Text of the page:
Joseph C Patterson born 1749

Joseph Patterson was born about 1749 in Londonderry, NH.  He was the son of Alexander Patterson of Bush Mills, Ireland.  His mother, Elizabeth Arbuckle, was born on the ship crossing the Atlantic from Scotland.  Alexander helped settle Londonderry, and Elizabeth was well educated and taught school.  Joseph had at least six older and four younger brothers and sisters. 

Joseph married Susannah Duncan in 1777 in Londonderry.  She was the daughter of William Duncan and Naomi Bell who were both from Ballymony, Ireland but of Scottish descent.  Joseph and Susannah had at least 11 children.  She died 23 March 1812 in Henniker NH.

Joseph was a Revolutionary War soldier and received a pension, as he was determined to be an invalid and one half disabled. The physicians who examined him testified that he had been struck by a musket ball entering behind the ear and passing out by the angle of the mouth, which caused his hearing to be considerably impaired. Other documents are more specific, saying that he was wounded in 1776 in White Plains, that the shot to his head made him deaf on that side, and that he suffered from constant pain in his head, and “painful sensations” when he takes cold. 

Part of Joseph’s application process includes a statement that he was contacted a Jonathan Grant who offered to help him get his invalid pension, in exchange for two thirds of what Joseph was going to get.  Joseph honored that agreement for a while, but eventually found that he needed the entire amount to support his large family. He filed a protest against Jonathan Grant and his agent, complaining that the agreement was unjust and cruel.  He alleged that Grant took the power of attorney, and paid Joseph nothing.  Joseph alleged that Grant took $500 of his pension and refused to return his pension certificate to him. 

Grant answered the accusations saying that he did owe Patterson $200 and would pay it.  Grant said he had been hired by Patterson to apply for the pension and it appears that his statement is now an attempt to negotiate a settlement.  Another man testified that according to bank records, Patterson had not been receiving his payments, that he was now “reduced and worth nothing and is old and very in firm and needs all his own pension.”  It appears that Joseph Patterson did eventually get his pension, at the rate of $48 per year, until he died, on 4 February 1831 in Henniker.    

 

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Royal H LaBombard born 23 November 1895

Royal H LaBombard was born 23 November 1895 in Ellenburg, NY.  He was the  youngest of the seven sons and one daughter of John Andrew LaBombard and Isabella M Tourville.   The family moved to Hanover, NH, and was counted there in the 1900 census.  The older siblings had married or otherwise moved out of the household.  John had his own farm, and Samual and Chandler were listed as farm laborers.  Ernest was probably in school, but Royal was only 4.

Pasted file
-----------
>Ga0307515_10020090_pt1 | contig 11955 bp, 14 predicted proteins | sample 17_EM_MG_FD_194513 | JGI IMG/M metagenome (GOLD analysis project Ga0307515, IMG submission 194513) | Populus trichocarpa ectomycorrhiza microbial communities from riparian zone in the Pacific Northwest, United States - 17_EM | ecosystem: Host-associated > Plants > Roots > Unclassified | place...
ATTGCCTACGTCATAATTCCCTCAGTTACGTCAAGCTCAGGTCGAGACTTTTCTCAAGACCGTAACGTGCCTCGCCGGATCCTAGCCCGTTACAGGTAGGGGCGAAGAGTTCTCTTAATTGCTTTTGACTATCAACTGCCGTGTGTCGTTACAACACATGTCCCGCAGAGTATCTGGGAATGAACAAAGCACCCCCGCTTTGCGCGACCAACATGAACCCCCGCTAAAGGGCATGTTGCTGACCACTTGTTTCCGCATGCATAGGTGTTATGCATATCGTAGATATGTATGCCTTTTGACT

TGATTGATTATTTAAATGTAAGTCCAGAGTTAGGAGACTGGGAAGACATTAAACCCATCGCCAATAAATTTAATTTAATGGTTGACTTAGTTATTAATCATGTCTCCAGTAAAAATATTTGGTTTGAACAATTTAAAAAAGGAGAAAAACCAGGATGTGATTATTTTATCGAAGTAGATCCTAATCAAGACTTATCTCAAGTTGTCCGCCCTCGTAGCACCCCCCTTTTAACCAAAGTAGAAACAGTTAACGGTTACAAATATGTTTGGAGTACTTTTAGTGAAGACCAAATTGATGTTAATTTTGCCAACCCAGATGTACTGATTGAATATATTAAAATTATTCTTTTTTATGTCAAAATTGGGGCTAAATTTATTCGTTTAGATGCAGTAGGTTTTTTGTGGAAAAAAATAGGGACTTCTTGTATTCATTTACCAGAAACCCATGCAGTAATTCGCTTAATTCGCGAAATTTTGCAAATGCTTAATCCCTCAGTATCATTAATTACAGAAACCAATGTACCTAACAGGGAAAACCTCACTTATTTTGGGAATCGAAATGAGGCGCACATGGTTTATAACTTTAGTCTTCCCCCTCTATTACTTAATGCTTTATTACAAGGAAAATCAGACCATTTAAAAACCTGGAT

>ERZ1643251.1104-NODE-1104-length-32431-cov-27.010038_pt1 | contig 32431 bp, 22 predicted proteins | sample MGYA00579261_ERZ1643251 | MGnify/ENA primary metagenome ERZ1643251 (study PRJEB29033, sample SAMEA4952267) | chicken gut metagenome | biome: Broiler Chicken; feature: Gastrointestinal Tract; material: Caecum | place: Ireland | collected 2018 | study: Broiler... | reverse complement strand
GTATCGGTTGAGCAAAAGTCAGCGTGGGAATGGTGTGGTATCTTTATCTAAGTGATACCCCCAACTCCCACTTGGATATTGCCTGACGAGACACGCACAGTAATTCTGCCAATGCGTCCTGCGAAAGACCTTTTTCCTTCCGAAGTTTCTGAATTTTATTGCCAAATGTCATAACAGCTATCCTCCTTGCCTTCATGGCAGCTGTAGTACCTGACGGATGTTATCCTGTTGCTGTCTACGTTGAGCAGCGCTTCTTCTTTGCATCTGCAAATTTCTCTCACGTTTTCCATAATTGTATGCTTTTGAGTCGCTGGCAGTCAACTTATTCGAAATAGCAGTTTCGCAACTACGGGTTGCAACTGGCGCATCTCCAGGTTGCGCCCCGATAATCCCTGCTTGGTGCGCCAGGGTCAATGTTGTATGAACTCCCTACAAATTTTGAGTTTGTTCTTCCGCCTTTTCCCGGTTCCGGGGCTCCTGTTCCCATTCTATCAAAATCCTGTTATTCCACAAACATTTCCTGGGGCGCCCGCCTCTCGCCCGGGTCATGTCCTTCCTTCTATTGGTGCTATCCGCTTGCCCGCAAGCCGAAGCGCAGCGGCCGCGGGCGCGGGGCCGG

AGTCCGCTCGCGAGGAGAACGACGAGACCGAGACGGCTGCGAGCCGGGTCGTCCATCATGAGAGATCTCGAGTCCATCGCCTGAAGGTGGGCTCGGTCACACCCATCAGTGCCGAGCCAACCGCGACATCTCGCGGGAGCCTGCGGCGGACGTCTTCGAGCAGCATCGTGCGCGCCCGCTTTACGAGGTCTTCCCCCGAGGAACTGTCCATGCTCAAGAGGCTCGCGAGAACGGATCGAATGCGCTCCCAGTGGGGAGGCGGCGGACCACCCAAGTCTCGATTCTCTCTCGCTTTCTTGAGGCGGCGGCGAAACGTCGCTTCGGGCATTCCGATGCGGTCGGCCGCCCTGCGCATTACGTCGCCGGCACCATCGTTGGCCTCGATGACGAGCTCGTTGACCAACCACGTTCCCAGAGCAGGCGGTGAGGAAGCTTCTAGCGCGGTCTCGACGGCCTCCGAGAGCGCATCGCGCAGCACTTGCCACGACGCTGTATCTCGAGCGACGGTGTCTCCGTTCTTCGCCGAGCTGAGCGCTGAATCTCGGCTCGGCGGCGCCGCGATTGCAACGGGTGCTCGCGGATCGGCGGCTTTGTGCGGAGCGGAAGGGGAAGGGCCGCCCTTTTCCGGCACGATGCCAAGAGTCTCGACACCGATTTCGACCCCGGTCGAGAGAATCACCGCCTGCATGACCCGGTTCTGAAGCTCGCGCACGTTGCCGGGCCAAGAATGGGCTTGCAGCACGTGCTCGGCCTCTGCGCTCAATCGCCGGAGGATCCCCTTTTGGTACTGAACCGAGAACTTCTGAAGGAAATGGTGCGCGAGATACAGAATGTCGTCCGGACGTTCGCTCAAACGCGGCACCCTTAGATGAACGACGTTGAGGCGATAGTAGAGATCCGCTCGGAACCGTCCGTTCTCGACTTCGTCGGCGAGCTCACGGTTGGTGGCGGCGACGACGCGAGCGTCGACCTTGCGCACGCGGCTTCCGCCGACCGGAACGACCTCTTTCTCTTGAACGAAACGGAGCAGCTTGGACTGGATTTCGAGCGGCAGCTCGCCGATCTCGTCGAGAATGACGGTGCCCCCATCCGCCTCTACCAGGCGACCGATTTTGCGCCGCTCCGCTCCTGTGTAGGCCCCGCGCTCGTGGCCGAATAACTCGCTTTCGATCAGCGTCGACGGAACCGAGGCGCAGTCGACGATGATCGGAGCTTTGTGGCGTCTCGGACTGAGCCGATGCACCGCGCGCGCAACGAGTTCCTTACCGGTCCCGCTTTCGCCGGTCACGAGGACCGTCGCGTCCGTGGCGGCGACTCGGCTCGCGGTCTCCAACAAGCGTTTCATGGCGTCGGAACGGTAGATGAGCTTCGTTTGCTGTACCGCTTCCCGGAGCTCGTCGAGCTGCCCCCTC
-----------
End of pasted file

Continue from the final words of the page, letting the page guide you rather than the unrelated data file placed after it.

The 1910 census lists the family still in Hanover.  Royal’s father still operated a general farm.  His brother Ernest, at age 16, was listed as a farmer as well.  Royal, age 14, did not have an occupation listed.

In April, 1915, Royal was the victim of an accidental gunshot wound to the head.  I do not know if he shot himself.  He developed septicemia, and died 27 May 1915.  He was buried at Mount Calvary Cemetery in Lebanon NH, and his headstone can be found on Find A Grave, where he was listed as Roy LaBombard.

Harriet Parmenter born 24 July 1815

Harriet Parmenter was born 24 July, 1815, in Antrim, New Hampshire.  Her parents were Amos Parmenter and Tryphena Bannister.  Her father was a farmer, a Deacon in the Presbyterian church, and held many town offices.  Harriet was the 11th of 12 children.  One older brother died young.  Her mother died ten days after the birth of the youngest child, and that child also died before her first birthday.  Harriet’s father remarried, to Mrs. Hanna Heald in 1820.  Harriet’s brother Luke died in 1828 at age 25. 

On 30 October 1834, Harriet married Dimon Twiss, in Antrim.  He was the son of Dimon Cressy Twiss and Sarah Ireson and made his living as a blacksmith.  They had three daughters, Harriet born in 1836, Mary Elizabeth born in 1838, and Hannah born in 1840.   Harriet married William Henry Weed Hinds, and died 7 February 1870 in Milford NH.  Mary Elizabeth married Daniel Richardson and she lived until 23 July 1929.  Hannah married Elbridge Trow, and died 28 March 1892.

 Harriet died 2 December 1844 in Antrim, and is buried with other Parmenter family members at Center Cemetery in Antrim.  I do not have a cause of death for her.  Her passing was noted in The Farmers’ Cabinet published January 9, 1845.  She was 29.

Dimon remarried on 10 Jun 1845, to Mehitable Hill.  He died in 1888, and she died in 1874 in Mont Vernon NH.

Harriet Newell born 21 April 1816

Harriet Newell was born 21 April 1816 in Gardiner, Maine, the daughter of George W Newell and Abigail March.  Harriet’s father was probably born in Maine about 1776, but I have not been able to identify his parents.  Harriet’s mother was from Ipswich, Massachusetts. 

The early census shows George Newell living in Gardiner, but of course family members are not named.   Harriet’s mother died probably before 1830 as that census didn’t list a woman her age in George’s household.  In 1834, George remarried, to Lydia Edgecomb.

Harriet returned to Ipswich, and on 5 July 1939, she and Joseph Smith entered their intentions of marriage.  Joseph Smith, son of Joseph Smith and Hannah Lord, married Harriet on 17 December 1839 in Ipswich.   They were counted in the 1840 census living next to his parents.